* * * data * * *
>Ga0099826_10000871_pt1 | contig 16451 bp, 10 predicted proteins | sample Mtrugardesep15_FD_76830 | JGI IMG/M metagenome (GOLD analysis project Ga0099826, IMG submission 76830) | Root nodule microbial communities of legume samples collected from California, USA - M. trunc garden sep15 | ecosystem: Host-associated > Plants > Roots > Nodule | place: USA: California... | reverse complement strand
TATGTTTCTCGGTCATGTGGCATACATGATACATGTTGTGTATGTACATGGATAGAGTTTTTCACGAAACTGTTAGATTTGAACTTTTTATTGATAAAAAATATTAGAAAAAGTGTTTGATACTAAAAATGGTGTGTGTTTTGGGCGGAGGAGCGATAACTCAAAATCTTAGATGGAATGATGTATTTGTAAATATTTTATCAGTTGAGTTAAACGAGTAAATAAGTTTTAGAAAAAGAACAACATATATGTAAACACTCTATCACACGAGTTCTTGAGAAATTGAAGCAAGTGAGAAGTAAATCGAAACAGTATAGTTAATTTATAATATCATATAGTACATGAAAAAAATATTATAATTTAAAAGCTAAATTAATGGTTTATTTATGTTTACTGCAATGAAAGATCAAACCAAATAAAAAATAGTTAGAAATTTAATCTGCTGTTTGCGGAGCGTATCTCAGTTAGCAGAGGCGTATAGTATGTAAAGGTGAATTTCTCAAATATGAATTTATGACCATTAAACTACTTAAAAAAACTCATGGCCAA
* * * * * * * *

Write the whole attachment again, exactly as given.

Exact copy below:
>Ga0099826_10000871_pt1 | contig 16451 bp, 10 predicted proteins | sample Mtrugardesep15_FD_76830 | JGI IMG/M metagenome (GOLD analysis project Ga0099826, IMG submission 76830) | Root nodule microbial communities of legume samples collected from California, USA - M. trunc garden sep15 | ecosystem: Host-associated > Plants > Roots > Nodule | place: USA: California... | reverse complement strand
TATGTTTCTCGGTCATGTGGCATACATGATACATGTTGTGTATGTACATGGATAGAGTTTTTCACGAAACTGTTAGATTTGAACTTTTTATTGATAAAAAATATTAGAAAAAGTGTTTGATACTAAAAATGGTGTGTGTTTTGGGCGGAGGAGCGATAACTCAAAATCTTAGATGGAATGATGTATTTGTAAATATTTTATCAGTTGAGTTAAACGAGTAAATAAGTTTTAGAAAAAGAACAACATATATGTAAACACTCTATCACACGAGTTCTTGAGAAATTGAAGCAAGTGAGAAGTAAATCGAAACAGTATAGTTAATTTATAATATCATATAGTACATGAAAAAAATATTATAATTTAAAAGCTAAATTAATGGTTTATTTATGTTTACTGCAATGAAAGATCAAACCAAATAAAAAATAGTTAGAAATTTAATCTGCTGTTTGCGGAGCGTATCTCAGTTAGCAGAGGCGTATAGTATGTAAAGGTGAATTTCTCAAATATGAATTTATGACCATTAAACTACTTAAAAAAACTCATGGCCAA